MTV Multiplayer:Do you see morality systems in games as necessarily having to be fairly binary? People always talk about applying shades of gray, but, any time a developer tells me about that and then I play their game, I see they’ve essentially had to go back to creating more of a black and white morality system… and I wonder if that’s ultimately because they need to be able to quantify things, need to show distinctions. Do you see an increased graying of the morality? Or does it always have to be sifted apart?”

Moyneux’s response: “Well, here’s the thing. There’s a very simple way to answer that. In conceptual terms, good and evil is a very clear, well-defined and well-understood thing which is great when you’re designing a game. If you’re good, it’s all about sacrifice and care. And if you’re evil, it’s all about being selfish and uncaring.

The way it turns out is, rather than just going for the polarity of killing things is evil and saving things is good, we’ve mixed that up. That’s why we’ve introduced a few other scales, purity and corruption being one of them.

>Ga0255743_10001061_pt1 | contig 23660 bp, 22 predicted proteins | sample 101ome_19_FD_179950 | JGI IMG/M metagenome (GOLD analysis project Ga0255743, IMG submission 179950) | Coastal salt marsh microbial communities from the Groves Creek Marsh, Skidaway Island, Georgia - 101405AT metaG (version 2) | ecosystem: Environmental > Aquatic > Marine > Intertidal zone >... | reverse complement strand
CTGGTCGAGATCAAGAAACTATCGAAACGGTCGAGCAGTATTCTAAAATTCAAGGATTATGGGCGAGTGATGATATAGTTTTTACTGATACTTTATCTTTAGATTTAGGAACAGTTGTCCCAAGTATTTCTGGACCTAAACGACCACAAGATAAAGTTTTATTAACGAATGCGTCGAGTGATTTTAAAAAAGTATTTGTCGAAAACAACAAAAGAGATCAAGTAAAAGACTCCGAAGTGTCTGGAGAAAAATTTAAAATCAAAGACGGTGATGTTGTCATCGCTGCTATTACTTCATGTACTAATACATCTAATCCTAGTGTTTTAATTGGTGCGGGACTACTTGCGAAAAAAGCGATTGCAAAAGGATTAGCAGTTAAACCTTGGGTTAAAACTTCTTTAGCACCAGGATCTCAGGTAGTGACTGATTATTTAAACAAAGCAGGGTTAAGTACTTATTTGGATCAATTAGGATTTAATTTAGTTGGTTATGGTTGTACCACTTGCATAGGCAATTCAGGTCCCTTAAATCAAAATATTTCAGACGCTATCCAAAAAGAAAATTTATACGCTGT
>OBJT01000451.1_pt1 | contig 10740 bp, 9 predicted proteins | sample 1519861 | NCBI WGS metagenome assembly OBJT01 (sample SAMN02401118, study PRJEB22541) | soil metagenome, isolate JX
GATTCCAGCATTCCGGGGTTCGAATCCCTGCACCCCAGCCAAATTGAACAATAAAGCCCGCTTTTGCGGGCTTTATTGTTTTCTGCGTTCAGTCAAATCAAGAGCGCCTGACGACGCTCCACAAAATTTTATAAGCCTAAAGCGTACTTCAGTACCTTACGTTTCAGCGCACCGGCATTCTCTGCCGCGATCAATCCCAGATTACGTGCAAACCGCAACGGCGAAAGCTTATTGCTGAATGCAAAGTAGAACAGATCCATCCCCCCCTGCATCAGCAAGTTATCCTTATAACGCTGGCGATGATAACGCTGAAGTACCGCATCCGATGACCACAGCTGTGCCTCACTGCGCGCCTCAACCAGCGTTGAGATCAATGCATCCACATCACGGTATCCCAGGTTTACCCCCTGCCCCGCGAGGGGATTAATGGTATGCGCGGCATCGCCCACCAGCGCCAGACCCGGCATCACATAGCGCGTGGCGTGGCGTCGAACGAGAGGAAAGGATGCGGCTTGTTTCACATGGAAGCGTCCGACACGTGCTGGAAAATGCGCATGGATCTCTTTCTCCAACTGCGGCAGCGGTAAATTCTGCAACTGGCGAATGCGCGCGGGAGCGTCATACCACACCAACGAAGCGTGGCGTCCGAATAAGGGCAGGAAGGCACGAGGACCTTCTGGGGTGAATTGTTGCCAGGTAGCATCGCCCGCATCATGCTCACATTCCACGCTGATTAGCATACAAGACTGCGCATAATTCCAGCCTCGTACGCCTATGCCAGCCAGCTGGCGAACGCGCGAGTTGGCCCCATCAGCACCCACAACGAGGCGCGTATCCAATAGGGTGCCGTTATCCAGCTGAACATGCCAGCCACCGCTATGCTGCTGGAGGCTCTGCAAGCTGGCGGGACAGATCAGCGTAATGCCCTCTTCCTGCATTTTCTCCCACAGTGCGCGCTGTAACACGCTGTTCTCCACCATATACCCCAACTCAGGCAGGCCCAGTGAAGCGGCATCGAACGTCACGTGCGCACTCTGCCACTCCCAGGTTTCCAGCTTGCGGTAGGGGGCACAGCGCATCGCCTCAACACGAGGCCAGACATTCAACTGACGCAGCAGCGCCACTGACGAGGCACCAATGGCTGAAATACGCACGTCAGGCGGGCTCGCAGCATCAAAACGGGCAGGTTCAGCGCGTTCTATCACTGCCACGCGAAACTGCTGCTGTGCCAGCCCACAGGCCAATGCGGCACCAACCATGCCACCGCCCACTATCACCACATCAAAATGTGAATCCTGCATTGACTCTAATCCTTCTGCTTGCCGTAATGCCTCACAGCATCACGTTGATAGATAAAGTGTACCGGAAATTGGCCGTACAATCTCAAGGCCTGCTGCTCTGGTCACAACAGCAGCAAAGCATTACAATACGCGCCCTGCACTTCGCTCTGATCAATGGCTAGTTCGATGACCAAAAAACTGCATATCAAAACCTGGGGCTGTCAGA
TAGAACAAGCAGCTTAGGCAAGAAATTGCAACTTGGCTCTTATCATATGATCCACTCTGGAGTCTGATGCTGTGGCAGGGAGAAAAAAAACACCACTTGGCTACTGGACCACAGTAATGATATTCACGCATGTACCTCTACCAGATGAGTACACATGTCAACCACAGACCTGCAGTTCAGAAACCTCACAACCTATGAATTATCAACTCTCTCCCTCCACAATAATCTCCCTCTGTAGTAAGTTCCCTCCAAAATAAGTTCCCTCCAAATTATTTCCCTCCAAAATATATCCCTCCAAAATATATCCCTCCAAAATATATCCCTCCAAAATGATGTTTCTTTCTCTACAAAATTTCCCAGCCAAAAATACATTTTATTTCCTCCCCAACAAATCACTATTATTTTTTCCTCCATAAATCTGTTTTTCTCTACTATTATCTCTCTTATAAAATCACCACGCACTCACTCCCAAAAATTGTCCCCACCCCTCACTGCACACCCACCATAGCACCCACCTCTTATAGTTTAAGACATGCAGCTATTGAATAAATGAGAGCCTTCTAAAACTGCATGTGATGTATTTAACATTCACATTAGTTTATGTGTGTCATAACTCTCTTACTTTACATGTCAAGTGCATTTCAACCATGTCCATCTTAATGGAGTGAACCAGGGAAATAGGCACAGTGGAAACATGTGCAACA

Cruelty and kindness is a really interesting one. Now you would naturally say, “Kindness, that’s good. Cruelty is evil.” Well actually if you’ve got a child … to my son, when I say to him, “You can’t have a chocolate bar two minutes before you go to bed,” he looks at me a says, “Daddy, you’re so cruel.” Well I’m actually being kind. That’s what’s really interesting. The end result is it all boils down to good and evil because otherwise it gets a little bit philosophically complex, but underneath the hood, judging what that is, is quite interesting.. We play out the cruelty and kindness…”

OK…but isn’t this philosophic complexity what makes morality so interesting? If every action can be boiled down to a simple good or evil result doesn’t the question become less about morality but rather the benefit you would receive?